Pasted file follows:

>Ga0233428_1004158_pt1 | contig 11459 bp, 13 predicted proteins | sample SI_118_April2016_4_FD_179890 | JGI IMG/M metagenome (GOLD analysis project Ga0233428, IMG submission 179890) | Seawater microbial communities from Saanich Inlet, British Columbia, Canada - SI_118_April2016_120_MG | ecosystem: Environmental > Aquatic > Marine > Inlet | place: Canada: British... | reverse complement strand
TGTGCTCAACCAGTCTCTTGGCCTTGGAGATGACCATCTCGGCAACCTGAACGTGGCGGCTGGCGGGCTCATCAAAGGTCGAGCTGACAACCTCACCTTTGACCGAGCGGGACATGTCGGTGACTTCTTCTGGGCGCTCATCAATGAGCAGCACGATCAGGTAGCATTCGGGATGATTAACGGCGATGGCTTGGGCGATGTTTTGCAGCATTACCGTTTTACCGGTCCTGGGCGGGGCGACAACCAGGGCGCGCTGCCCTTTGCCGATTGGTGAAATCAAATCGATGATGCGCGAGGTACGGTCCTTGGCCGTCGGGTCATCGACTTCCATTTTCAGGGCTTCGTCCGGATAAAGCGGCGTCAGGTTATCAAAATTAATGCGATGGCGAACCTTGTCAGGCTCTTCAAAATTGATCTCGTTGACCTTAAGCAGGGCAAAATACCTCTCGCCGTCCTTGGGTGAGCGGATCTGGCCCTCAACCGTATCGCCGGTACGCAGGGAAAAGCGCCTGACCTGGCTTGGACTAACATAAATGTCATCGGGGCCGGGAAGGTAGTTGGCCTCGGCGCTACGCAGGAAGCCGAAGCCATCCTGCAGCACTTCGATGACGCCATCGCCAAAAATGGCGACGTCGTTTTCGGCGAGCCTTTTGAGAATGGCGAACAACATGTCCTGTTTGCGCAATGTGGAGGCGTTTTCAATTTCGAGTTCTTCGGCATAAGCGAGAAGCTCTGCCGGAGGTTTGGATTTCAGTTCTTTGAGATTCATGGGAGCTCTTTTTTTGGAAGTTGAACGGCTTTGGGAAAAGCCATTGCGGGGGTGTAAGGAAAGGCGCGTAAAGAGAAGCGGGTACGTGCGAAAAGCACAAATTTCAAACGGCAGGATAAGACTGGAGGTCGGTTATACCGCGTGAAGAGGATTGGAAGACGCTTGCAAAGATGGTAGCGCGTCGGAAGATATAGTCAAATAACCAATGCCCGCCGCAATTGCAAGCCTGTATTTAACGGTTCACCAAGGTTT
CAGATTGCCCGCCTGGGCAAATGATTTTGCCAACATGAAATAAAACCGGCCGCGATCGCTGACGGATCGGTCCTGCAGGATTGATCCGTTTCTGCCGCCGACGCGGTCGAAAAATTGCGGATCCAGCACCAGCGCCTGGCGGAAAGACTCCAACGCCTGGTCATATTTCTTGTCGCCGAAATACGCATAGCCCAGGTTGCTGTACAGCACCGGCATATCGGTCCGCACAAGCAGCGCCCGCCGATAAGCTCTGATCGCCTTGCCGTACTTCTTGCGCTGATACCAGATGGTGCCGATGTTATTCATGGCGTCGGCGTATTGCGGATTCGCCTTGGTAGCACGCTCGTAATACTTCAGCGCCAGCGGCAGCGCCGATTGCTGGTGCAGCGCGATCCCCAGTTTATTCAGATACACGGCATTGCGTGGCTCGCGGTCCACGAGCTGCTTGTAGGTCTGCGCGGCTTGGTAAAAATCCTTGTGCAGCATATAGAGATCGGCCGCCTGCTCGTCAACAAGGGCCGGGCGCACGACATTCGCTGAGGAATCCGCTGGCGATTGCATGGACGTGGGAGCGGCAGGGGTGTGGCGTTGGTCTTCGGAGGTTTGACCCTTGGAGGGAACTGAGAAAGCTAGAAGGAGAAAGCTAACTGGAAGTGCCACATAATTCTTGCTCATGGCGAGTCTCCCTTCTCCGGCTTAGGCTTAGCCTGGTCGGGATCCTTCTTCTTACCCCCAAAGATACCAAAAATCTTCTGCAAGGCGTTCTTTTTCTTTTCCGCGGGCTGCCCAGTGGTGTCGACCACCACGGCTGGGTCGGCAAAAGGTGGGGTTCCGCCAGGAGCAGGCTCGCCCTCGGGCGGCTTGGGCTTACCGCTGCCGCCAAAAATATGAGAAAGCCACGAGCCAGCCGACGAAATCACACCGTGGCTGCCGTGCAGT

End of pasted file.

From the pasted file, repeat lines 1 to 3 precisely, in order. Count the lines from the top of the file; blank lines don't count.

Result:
>Ga0233428_1004158_pt1 | contig 11459 bp, 13 predicted proteins | sample SI_118_April2016_4_FD_179890 | JGI IMG/M metagenome (GOLD analysis project Ga0233428, IMG submission 179890) | Seawater microbial communities from Saanich Inlet, British Columbia, Canada - SI_118_April2016_120_MG | ecosystem: Environmental > Aquatic > Marine > Inlet | place: Canada: British... | reverse complement strand
TGTGCTCAACCAGTCTCTTGGCCTTGGAGATGACCATCTCGGCAACCTGAACGTGGCGGCTGGCGGGCTCATCAAAGGTCGAGCTGACAACCTCACCTTTGACCGAGCGGGACATGTCGGTGACTTCTTCTGGGCGCTCATCAATGAGCAGCACGATCAGGTAGCATTCGGGATGATTAACGGCGATGGCTTGGGCGATGTTTTGCAGCATTACCGTTTTACCGGTCCTGGGCGGGGCGACAACCAGGGCGCGCTGCCCTTTGCCGATTGGTGAAATCAAATCGATGATGCGCGAGGTACGGTCCTTGGCCGTCGGGTCATCGACTTCCATTTTCAGGGCTTCGTCCGGATAAAGCGGCGTCAGGTTATCAAAATTAATGCGATGGCGAACCTTGTCAGGCTCTTCAAAATTGATCTCGTTGACCTTAAGCAGGGCAAAATACCTCTCGCCGTCCTTGGGTGAGCGGATCTGGCCCTCAACCGTATCGCCGGTACGCAGGGAAAAGCGCCTGACCTGGCTTGGACTAACATAAATGTCATCGGGGCCGGGAAGGTAGTTGGCCTCGGCGCTACGCAGGAAGCCGAAGCCATCCTGCAGCACTTCGATGACGCCATCGCCAAAAATGGCGACGTCGTTTTCGGCGAGCCTTTTGAGAATGGCGAACAACATGTCCTGTTTGCGCAATGTGGAGGCGTTTTCAATTTCGAGTTCTTCGGCATAAGCGAGAAGCTCTGCCGGAGGTTTGGATTTCAGTTCTTTGAGATTCATGGGAGCTCTTTTTTTGGAAGTTGAACGGCTTTGGGAAAAGCCATTGCGGGGGTGTAAGGAAAGGCGCGTAAAGAGAAGCGGGTACGTGCGAAAAGCACAAATTTCAAACGGCAGGATAAGACTGGAGGTCGGTTATACCGCGTGAAGAGGATTGGAAGACGCTTGCAAAGATGGTAGCGCGTCGGAAGATATAGTCAAATAACCAATGCCCGCCGCAATTGCAAGCCTGTATTTAACGGTTCACCAAGGTTT
CAGATTGCCCGCCTGGGCAAATGATTTTGCCAACATGAAATAAAACCGGCCGCGATCGCTGACGGATCGGTCCTGCAGGATTGATCCGTTTCTGCCGCCGACGCGGTCGAAAAATTGCGGATCCAGCACCAGCGCCTGGCGGAAAGACTCCAACGCCTGGTCATATTTCTTGTCGCCGAAATACGCATAGCCCAGGTTGCTGTACAGCACCGGCATATCGGTCCGCACAAGCAGCGCCCGCCGATAAGCTCTGATCGCCTTGCCGTACTTCTTGCGCTGATACCAGATGGTGCCGATGTTATTCATGGCGTCGGCGTATTGCGGATTCGCCTTGGTAGCACGCTCGTAATACTTCAGCGCCAGCGGCAGCGCCGATTGCTGGTGCAGCGCGATCCCCAGTTTATTCAGATACACGGCATTGCGTGGCTCGCGGTCCACGAGCTGCTTGTAGGTCTGCGCGGCTTGGTAAAAATCCTTGTGCAGCATATAGAGATCGGCCGCCTGCTCGTCAACAAGGGCCGGGCGCACGACATTCGCTGAGGAATCCGCTGGCGATTGCATGGACGTGGGAGCGGCAGGGGTGTGGCGTTGGTCTTCGGAGGTTTGACCCTTGGAGGGAACTGAGAAAGCTAGAAGGAGAAAGCTAACTGGAAGTGCCACATAATTCTTGCTCATGGCGAGTCTCCCTTCTCCGGCTTAGGCTTAGCCTGGTCGGGATCCTTCTTCTTACCCCCAAAGATACCAAAAATCTTCTGCAAGGCGTTCTTTTTCTTTTCCGCGGGCTGCCCAGTGGTGTCGACCACCACGGCTGGGTCGGCAAAAGGTGGGGTTCCGCCAGGAGCAGGCTCGCCCTCGGGCGGCTTGGGCTTACCGCTGCCGCCAAAAATATGAGAAAGCCACGAGCCAGCCGACGAAATCACACCGTGGCTGCCGTGCAGT